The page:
Sunday, August 2, 2009
by Wolfgang Bauer
translated by Malcolm Green
And the microscopic school girls. And the three-eyed sailor inhabiting two bodies 3.5 metres apart. And ULF itself - a fleshy head sprouting from the Brazilian earth as well as a huge, bleached skull somewhere in that same jungle. Not to mention hermaphrodites, transvestite nuns, international coalitions of detectives and a woman whose dress constantly changes its color.
‘The Feverhead,’ by Austrian Wolfgang Bauer, is the sort of book difficult to imagine doing anything other than slipping into obscurity. Which is by no means a knock at this delightfully irreverent novel, written in 1966. I deeply enjoyed ‘the Feverhead.’ The history of 20th century literature is littered with similarly exciting little mysteries, all relegated to the nooks of anonymity. The book itself is a fresh, playful jaunt through bourgeois mores and poetic pretension. Bauer skewers both mysticism and rationalism with equal aplomb. It is incredibly fun and breezy. But it’s hard to foresee ‘the Feverhead’ breaking through to a larger audience. Which is, perhaps, fine - but why is that so?
It is exciting, for instance, to read a novel so engaged in stretching, or at the very least confounding, the medium’s expectations. Wolfgang Bauer’s ‘the Feverhead’ fits nicely alongside other curiosities such as Robert Kelly’s ‘the Scorpions,’ Roland Topor’s ‘the Tenant’ and Rene Daumal’s ‘Mount Analogue.’ All four writers are not usually thought of as novelists. Most of them only completed a handful of novels. Bauer himself was a playwright and ‘the Feverhead’ is his sole novel. Kelly and Daumal are known primarily as poets. Robert Kelly’s contributions to poetry are significant; he can be largely credited with bringing Deep Image to American poetics, but his latest novel, 2009’s ‘The Book from the Sky’ met with little to no press. Daumal is considered, when considered at all, more as a dissident footnote to Breton’s battalion of surrealism than anything else. And Topor tried his hand at everything from illustration and animation to film acting. But what remains truly engaging about these four writer’s novels (and the work of many like-minded others, such as American-born Oulipo Harry Mathews) is that they attack the medium slantwise. One does not feel the lugubrious weight of the Novel bearing down on them. Their novels are a nexus of deliberate thought and overheated whim. The absurdity of Bauer doesn’t so much remind me of novelists such as Pynchon or Coover as much as playwrights such as Slawomir Mrozek and Richard Foreman. It is just such a suppositional freedom that similarly draws me to science fiction.
‘The Feverhead’ bursts with phantasmagoric images of malapropism. We meet one man who “…is 2.3 metres tall. But the largest part of his body is his cranium, which makes up about a third of his body… [and has] roughly 10 cm wide sparkling eyes.” A few pages later we are introduced to Olga the living train car, who “…was as white as snow. Nor was it made of metal, old chum! but of flesh and blood! There were veins pulsing away inside, the chimney stack was covered in a down of hair – and instead of headlights it had four large eyes!” Still, despite Bauer’s evident strong turn with startling imagery, ‘the Feverhead’ ultimately reveals itself not as a novel of fantastic images, but as primarily a book concerned with being a book. Which is distinct from the previously mentioned hubris concerning the Novel, which is not only localized in medium, but also a particular tradition.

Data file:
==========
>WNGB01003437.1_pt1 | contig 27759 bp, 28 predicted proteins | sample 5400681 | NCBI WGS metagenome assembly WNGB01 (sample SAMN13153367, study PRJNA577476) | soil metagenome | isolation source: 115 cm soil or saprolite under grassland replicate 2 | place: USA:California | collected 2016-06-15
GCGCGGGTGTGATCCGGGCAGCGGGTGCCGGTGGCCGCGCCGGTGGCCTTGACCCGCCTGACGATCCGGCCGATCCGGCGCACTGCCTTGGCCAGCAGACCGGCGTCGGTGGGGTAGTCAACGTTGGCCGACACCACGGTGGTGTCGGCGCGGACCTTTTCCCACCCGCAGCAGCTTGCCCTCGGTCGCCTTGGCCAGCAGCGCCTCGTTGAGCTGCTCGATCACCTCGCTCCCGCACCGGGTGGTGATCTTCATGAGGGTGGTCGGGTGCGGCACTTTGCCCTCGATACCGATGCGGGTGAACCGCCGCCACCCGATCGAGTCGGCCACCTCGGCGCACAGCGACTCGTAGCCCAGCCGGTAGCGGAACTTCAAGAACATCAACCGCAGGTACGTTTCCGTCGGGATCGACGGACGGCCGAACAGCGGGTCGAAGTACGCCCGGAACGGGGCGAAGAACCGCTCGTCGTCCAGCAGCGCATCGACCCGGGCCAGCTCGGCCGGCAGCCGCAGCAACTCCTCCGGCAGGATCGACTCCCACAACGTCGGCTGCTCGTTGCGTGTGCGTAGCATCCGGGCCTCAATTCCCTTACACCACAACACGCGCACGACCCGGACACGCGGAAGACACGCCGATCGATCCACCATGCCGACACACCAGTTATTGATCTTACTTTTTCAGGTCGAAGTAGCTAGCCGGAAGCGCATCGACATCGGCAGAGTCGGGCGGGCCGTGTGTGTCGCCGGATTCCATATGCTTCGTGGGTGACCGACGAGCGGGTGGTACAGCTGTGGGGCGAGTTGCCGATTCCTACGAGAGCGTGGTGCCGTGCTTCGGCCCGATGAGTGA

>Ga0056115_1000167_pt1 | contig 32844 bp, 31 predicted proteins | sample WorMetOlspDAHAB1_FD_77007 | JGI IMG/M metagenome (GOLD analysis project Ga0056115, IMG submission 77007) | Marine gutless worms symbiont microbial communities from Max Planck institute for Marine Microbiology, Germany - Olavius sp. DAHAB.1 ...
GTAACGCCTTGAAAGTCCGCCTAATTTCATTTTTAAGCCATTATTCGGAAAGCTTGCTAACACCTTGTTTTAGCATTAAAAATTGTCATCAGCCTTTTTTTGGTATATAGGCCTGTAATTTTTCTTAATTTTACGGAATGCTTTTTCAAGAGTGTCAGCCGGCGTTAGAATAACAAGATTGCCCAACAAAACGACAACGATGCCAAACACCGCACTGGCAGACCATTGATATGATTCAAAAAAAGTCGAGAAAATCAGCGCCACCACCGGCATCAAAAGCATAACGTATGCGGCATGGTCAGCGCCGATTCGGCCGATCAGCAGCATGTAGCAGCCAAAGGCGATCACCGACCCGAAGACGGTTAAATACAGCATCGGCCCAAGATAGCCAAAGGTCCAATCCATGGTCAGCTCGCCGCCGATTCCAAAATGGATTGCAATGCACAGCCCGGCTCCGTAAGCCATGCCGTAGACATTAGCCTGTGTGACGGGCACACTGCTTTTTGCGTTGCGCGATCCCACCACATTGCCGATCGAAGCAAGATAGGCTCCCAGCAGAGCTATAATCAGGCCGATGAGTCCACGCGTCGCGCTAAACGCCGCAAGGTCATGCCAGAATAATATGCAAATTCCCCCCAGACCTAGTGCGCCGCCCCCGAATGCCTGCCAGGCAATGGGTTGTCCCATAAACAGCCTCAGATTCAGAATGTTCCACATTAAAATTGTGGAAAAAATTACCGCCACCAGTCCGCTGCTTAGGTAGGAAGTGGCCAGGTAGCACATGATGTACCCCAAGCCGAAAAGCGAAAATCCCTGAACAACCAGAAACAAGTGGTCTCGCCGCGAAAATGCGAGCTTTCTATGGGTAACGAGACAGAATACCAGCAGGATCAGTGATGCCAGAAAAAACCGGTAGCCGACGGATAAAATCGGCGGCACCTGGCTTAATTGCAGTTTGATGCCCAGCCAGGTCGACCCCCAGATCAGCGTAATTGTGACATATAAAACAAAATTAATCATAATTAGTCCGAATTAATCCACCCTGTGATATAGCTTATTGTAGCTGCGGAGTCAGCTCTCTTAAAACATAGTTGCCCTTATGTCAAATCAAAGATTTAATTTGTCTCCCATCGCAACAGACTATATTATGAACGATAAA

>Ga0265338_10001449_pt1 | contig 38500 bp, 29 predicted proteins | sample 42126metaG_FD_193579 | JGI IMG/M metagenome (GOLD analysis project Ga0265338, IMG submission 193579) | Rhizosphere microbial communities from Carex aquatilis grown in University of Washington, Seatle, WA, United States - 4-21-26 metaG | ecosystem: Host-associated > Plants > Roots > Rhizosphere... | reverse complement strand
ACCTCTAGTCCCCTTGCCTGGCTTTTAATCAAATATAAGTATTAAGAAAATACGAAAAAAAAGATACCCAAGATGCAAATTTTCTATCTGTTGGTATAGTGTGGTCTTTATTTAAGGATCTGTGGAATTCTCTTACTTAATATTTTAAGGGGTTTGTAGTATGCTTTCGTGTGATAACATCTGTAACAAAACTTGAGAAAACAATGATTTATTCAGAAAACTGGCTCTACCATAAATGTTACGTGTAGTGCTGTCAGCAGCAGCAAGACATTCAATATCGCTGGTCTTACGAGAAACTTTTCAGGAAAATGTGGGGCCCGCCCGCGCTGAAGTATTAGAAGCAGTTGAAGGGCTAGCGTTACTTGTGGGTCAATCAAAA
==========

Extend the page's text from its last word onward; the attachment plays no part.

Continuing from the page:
We follow the ongoing correspondence between Frank and Heinz, two hapless Austrians obsessed, among other things, with a missing daughter named Karin, the feckless murderer Ottomar Fohne, and thermometers. Frank and Heinz’s letters to each other form the bulk of the novel, aside from two final, short letters, written by Wolfgang Bauer and Ulf Halda respectively. But Bauer quickly destabilizes the conceit of correspondence, one as old as the novel itself. Perhaps a better word would be mocked? This is an epistolary comedy gleefully dismantling any vestigial veracity within the tradition of correspondence. Letter writing falls apart, the intrusion of privacy and the serendipity of coincidence intervene. Frank writes Heinz, “It seems my letter has crossed with yours,” while Heinz tells Franks “Unfortunately your letter crossed with mine.” At first we see these mundane collisions - “Now even our telegrams have started to cross, so I tried phoning you at midnight, but unfortunately your number was continually engaged.” The very means of communication crumble. The technology of it all can, and does, break down. Eventually, these small absurdities escalate into the esoteric.
Language falls apart in a tossed word salad. Language displaces location. Heinz’s daughter, Karin, stays at “Ottokar’s Famed Ski Lodge, Under the Smoked Bun, Post Gerlitzen, near Breitfuss,” while Frank tells us that his son Alex had spent a winter at “Ottomar Fohne’s Skee Lodge, Under the Smote Bun, Post Merlitzen, near Seitfuss.” Alex “…assumes that the words and some of the initial letters have changed slightly over the last 20 years ‘as a result of the so-called workings of the language,’ and that here we are dealing with the self-same hut.” The confusion, that is, the inadequacy of language, both shuffles identity – as Ottomar becomes Ottokar, but also place and geography – Seitfuss becomes Breitfuss. Language serves as the barometer of reality, but is itself suspect. No wonder Frank and Heinz are so obsessed with thermometers – with means of measurement!
Frank and Heinz both embark on absurdist journeys. I would like to focus on Frank’s in particular. He makes his way to Paris where he encounters at least one Ulf (there are many) and is astonished by the locals; as he exclaims, “By the way, another negro is walking past at the moment!” This excursion to Paris is one of the most telling in the novel in terms of Bauer’s pliable language. Frank signs his name “Francois” and strews tired French jargon throughout his letters written in Paris. He writes, “ Please excuse any words of French extraction in this letter, but you know how it is: la France, Oh lala! C’est la vie! Je t’aime, etc! etc!” Frank tells Heinz he has “…walked past the Louvre four times now, once every hour. Incidentally, the Louvre is supposed to contain the greatest art treasures in the world (e.g. the Mona Lisa etc.). Quite fantastic!” And later still, “… I saw a negro walking along the street. Apart from which, nothing too stupendous has happened.” Frank’s letter is clogged with references to wearisome French clichés. He “…at that moment… saw the peak of the Eiffel Tower shimmering in the distance,” and is “…dropped off by Roger Halda-Vohne on the banks of the Seine late that night. Not far from Notre Dame. Schuller and I walked for a while through the night lights of Paris.” What is Bauer doing here? Aside from playfully highlighting the inanity of his protagonists, Bauer skewers much of the continental French pretension so prevalent in western literature. Why does he do so?